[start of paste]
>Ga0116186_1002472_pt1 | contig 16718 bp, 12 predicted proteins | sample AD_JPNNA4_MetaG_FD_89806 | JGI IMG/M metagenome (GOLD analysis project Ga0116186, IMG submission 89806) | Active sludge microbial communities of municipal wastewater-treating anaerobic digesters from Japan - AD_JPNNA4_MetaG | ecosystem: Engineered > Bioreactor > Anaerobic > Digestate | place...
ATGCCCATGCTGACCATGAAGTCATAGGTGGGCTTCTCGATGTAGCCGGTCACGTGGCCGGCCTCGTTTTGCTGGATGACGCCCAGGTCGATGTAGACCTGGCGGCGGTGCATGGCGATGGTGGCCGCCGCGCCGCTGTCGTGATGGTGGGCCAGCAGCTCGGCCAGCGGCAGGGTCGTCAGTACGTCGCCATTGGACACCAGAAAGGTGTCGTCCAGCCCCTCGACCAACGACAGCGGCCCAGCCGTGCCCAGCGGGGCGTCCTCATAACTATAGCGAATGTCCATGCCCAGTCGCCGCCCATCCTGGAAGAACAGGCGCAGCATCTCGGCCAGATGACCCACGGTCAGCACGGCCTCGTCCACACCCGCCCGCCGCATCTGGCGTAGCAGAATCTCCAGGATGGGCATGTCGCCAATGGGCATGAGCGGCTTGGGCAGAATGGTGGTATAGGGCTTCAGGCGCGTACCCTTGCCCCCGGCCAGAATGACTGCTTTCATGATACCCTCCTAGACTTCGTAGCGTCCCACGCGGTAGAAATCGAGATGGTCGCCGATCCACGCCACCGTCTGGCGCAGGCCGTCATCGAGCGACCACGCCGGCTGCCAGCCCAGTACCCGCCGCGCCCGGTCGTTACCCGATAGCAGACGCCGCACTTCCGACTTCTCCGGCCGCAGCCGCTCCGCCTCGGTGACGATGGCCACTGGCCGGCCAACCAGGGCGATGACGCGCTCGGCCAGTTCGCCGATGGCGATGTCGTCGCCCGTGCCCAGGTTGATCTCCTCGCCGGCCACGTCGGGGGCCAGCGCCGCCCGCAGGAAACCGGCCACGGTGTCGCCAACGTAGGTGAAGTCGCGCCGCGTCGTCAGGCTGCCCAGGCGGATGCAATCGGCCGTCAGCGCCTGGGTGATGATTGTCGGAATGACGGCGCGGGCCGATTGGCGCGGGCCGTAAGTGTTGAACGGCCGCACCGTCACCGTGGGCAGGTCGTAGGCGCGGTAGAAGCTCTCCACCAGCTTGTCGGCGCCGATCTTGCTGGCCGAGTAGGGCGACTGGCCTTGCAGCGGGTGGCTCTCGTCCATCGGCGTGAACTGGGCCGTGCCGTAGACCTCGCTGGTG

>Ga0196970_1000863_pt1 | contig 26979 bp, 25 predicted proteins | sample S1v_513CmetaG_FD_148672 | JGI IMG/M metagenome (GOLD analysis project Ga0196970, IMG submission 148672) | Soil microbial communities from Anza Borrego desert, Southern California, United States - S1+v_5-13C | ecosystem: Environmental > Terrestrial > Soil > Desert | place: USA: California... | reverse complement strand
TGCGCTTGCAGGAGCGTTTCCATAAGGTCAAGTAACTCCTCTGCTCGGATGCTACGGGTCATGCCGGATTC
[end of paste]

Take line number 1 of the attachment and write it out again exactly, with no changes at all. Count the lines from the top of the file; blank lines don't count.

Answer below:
>Ga0116186_1002472_pt1 | contig 16718 bp, 12 predicted proteins | sample AD_JPNNA4_MetaG_FD_89806 | JGI IMG/M metagenome (GOLD analysis project Ga0116186, IMG submission 89806) | Active sludge microbial communities of municipal wastewater-treating anaerobic digesters from Japan - AD_JPNNA4_MetaG | ecosystem: Engineered > Bioreactor > Anaerobic > Digestate | place...